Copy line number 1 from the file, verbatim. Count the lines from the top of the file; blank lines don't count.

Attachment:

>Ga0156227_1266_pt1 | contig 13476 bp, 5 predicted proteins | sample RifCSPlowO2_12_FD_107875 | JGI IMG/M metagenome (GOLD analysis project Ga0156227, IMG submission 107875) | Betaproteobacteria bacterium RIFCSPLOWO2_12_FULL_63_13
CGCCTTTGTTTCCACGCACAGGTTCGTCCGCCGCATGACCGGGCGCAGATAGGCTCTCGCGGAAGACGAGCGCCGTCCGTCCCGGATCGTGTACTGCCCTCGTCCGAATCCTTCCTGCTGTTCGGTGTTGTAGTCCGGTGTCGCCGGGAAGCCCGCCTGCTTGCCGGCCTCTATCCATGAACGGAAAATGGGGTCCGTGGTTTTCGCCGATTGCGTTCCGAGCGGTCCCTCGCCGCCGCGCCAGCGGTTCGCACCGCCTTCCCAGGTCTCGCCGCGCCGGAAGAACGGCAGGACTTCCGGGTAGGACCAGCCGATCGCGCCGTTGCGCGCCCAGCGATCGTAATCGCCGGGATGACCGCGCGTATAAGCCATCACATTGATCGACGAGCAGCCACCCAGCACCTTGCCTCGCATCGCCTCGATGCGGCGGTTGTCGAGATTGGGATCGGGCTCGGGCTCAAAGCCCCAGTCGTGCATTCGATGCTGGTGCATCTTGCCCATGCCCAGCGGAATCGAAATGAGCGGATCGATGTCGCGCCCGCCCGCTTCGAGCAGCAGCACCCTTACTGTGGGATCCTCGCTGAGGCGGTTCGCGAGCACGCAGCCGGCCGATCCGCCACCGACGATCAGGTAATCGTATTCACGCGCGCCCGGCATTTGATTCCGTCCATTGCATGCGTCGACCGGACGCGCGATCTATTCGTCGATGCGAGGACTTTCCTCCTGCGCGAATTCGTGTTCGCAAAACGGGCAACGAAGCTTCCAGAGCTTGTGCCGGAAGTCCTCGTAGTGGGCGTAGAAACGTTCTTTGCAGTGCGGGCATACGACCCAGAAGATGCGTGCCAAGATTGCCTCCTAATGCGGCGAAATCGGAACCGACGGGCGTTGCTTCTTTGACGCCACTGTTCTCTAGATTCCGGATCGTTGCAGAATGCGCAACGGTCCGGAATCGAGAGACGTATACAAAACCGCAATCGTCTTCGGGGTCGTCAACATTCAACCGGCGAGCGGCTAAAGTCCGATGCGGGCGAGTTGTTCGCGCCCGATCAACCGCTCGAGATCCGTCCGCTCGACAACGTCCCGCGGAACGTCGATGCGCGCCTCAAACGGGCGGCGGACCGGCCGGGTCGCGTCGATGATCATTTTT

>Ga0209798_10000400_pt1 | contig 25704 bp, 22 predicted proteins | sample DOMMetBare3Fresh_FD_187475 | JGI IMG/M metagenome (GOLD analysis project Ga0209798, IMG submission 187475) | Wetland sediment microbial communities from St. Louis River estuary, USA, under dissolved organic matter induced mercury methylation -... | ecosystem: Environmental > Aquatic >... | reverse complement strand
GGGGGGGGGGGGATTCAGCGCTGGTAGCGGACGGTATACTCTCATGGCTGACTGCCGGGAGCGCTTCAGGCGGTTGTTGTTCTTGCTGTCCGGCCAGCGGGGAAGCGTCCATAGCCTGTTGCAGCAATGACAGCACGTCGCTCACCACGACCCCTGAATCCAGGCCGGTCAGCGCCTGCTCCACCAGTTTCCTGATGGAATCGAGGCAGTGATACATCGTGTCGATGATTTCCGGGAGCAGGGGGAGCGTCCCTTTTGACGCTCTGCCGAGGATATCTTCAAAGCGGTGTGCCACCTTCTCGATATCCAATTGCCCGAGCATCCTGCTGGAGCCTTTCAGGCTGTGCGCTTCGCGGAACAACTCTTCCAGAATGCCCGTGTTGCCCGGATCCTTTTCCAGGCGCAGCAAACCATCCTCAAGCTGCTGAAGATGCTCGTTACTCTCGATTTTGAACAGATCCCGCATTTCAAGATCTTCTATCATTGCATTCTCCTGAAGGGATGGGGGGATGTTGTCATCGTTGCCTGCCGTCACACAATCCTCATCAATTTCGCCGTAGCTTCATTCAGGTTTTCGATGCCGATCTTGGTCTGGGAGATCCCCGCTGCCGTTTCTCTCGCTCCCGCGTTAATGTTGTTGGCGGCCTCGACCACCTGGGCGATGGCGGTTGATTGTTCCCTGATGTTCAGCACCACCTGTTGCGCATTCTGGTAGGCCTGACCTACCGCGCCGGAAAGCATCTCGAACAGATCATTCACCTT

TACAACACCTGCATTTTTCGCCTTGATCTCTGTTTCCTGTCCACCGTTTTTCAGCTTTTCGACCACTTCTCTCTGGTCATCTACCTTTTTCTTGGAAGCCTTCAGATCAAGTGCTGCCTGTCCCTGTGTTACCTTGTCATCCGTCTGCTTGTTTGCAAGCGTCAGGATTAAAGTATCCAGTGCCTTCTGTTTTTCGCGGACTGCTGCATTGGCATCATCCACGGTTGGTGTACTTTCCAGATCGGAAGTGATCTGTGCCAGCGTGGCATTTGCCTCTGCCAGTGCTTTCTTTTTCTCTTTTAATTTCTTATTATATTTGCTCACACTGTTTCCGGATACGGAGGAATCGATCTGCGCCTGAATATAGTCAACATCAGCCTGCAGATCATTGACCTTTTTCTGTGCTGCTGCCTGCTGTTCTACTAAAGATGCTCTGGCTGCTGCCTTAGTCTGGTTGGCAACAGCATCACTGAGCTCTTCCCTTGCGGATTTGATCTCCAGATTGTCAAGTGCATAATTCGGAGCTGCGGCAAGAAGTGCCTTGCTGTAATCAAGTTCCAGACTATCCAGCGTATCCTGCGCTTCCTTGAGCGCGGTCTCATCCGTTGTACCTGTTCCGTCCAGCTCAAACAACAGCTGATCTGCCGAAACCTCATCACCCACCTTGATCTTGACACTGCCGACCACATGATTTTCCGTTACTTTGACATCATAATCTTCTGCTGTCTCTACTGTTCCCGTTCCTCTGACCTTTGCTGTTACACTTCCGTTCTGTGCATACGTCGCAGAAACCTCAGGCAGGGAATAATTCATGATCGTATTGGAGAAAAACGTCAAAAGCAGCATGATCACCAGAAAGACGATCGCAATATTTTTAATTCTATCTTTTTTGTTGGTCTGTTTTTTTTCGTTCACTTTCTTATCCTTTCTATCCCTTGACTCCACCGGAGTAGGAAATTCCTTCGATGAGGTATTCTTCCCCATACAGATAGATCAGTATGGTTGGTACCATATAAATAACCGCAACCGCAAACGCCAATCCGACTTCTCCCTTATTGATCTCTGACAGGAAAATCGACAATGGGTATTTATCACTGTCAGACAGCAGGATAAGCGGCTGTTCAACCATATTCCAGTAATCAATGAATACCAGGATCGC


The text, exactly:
>Ga0156227_1266_pt1 | contig 13476 bp, 5 predicted proteins | sample RifCSPlowO2_12_FD_107875 | JGI IMG/M metagenome (GOLD analysis project Ga0156227, IMG submission 107875) | Betaproteobacteria bacterium RIFCSPLOWO2_12_FULL_63_13